Instead, the Pirates got nothing in the first round. At least, not for a year.

The Pirates' compensation for failing to sign Appel was the No. 9 pick in '13, and they used it to take Meadows. That was fortuitous, as their other first-round pick was catcher Reese McGuire, who was later traded to the Blue Jays in the infamous Francisco Liriano salary dump.

Baseball America's analysis of Meadows proved prophetic: “Scouts have significant confidence in his bat, which projects to be formidable. Meadows has a smooth, easy swing that he repeats, and he covers the plate well. His mature approach stands out at the prep level, and he has the leverage to hit for corner-profile power.”

Funny how things worked out. The Astros traded Appel in December 2015, as part of a seven-player deal with the Phillies that sent closer Ken Giles to Houston.

Appel has struggled since, with a 5.06 ERA in five minor league seasons, and he took an “indefinite leave” from baseball this season.

Appel could become only the third No. 1 overall pick to not reach the majors, an even more exclusive club whose membership includes only pitcher Brien Taylor (Yankees, 1991) and catcher Steve Chilcott (Mets, 1966).

Meantime, Giles helped the Astros win the World Series.

That Meadows is finally paying off for Huntington and the Pirates, who have the No. 10 pick in the draft Monday night, is a reward for their high-risk strategy.

But Appel's fate is a cautionary tale that should remind the Pirates not to take unnecessary risks.

Kevin Gorman is a Tribune-Review staff writer. Reach him at kgorman@tribweb.com or via Twitter @KGorman_Trib.

TribLIVE commenting policy

You are solely responsible for your comments and by using TribLive.com you agree to our Terms of Service.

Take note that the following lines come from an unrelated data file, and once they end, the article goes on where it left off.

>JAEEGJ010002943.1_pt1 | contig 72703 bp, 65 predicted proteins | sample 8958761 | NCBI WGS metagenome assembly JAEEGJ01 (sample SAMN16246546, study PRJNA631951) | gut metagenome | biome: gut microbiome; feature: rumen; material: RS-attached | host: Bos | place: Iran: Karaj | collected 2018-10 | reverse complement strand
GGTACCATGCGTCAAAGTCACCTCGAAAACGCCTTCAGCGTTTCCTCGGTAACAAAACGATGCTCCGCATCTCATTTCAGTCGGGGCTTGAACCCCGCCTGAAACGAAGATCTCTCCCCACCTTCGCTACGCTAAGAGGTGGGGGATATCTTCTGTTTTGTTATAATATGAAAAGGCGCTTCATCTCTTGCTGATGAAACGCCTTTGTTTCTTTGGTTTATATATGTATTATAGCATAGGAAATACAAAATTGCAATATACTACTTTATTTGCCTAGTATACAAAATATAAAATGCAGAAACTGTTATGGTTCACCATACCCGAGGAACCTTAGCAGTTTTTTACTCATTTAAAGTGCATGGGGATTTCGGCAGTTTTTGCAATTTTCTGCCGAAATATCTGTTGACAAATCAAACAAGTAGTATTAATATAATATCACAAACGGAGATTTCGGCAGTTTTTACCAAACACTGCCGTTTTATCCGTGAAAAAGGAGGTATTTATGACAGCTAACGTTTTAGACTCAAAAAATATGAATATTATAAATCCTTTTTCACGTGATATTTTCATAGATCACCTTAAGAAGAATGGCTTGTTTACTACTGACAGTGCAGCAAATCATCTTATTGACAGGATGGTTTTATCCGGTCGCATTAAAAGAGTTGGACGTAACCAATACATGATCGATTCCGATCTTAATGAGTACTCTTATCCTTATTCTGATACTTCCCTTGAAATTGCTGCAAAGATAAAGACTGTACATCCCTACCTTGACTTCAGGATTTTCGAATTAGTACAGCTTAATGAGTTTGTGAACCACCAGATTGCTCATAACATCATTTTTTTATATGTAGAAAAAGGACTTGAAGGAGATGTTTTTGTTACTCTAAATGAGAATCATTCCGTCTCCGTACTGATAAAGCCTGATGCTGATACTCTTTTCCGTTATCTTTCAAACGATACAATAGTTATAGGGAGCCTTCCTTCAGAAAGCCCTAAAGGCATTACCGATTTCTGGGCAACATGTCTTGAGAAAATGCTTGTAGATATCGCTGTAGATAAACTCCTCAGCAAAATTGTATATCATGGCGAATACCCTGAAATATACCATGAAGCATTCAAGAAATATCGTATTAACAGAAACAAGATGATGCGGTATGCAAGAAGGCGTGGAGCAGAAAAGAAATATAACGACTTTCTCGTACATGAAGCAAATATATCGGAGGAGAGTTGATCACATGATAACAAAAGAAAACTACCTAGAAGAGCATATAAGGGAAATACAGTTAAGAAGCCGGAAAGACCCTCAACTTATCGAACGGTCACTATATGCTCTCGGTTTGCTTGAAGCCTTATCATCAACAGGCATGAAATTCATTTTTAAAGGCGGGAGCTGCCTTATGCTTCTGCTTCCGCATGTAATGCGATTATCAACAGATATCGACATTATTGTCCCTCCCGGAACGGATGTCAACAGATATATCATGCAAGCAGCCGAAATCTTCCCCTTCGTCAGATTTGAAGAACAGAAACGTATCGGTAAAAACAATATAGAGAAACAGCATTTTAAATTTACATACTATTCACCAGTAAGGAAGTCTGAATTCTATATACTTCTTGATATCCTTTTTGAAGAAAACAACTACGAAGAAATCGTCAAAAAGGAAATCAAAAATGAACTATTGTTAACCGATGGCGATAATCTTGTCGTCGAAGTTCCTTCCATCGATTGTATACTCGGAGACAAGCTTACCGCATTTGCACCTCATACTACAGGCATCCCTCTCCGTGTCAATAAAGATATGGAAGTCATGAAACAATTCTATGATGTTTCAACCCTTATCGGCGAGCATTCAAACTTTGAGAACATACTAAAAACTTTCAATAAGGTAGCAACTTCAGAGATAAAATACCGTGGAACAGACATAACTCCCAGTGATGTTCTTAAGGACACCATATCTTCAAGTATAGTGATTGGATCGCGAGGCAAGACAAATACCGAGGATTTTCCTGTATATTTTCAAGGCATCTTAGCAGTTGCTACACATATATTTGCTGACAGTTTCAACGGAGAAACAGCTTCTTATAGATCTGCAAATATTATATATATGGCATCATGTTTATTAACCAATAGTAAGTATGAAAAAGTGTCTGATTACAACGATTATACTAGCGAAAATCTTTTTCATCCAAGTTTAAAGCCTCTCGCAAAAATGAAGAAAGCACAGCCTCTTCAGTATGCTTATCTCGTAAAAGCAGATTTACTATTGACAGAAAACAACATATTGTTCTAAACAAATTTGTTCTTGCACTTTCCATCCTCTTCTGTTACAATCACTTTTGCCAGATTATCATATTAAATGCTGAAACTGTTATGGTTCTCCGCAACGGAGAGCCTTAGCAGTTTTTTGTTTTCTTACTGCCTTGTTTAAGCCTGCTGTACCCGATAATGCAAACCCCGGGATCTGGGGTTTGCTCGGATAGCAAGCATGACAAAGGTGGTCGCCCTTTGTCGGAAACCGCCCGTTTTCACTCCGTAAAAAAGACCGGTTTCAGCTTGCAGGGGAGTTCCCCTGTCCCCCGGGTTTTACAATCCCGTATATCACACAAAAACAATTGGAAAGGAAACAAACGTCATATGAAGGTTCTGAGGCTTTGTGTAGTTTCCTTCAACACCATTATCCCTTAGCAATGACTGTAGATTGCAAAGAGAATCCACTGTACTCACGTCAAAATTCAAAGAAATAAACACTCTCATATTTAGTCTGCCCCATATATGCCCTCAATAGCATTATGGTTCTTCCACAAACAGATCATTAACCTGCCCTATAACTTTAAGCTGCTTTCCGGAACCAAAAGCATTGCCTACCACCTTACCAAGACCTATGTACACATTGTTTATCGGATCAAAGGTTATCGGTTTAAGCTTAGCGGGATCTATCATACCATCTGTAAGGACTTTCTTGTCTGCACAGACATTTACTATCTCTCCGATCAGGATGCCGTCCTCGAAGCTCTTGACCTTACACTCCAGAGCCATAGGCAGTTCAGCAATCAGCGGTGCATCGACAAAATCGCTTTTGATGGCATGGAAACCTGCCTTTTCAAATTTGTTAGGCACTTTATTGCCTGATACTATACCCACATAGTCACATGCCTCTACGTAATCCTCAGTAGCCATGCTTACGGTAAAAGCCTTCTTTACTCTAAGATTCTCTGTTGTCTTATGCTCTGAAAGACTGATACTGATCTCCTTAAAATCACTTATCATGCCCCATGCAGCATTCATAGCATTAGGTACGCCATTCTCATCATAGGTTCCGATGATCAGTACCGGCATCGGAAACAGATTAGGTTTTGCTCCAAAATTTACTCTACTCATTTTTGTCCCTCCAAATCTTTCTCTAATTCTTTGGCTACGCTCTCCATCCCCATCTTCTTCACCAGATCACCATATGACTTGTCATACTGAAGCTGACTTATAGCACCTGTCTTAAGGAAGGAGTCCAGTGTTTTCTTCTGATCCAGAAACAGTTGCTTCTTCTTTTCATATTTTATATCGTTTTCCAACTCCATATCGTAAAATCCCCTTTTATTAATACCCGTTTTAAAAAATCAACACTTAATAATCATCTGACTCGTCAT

We moderate comments. Our goal is to provide substantive commentary for a general readership. By screening submissions, we provide a space where readers can share intelligent and informed commentary that enhances the quality of our news and information.

While most comments will be posted if they are on-topic and not abusive, moderating decisions are subjective. We will make them as carefully and consistently as we can. Because of the volume of reader comments, we cannot review individual moderation decisions with readers.

We value thoughtful comments representing a range of views that make their point quickly and politely. We make an effort to protect discussions from repeated comments either by the same reader or different readers

We follow the same standards for taste as the daily newspaper. A few things we won't tolerate: personal attacks, obscenity, vulgarity, profanity (including expletives and letters followed by dashes), commercial promotion, impersonations, incoherence, proselytizing and SHOUTING. Don't include URLs to Web sites.

We do not edit comments. They are either approved or deleted. We reserve the right to edit a comment that is quoted or excerpted in an article. In this case, we may fix spelling and punctuation.

We welcome strong opinions and criticism of our work, but we don't want comments to become bogged down with discussions of our policies and we will moderate accordingly.

We appreciate it when readers and people quoted in articles or blog posts point out errors of fact or emphasis and will investigate all assertions. But these suggestions should be sent via e-mail. To avoid distracting other readers, we won't publish comments that suggest a correction. Instead, corrections will be made in a blog post or in an article.

click me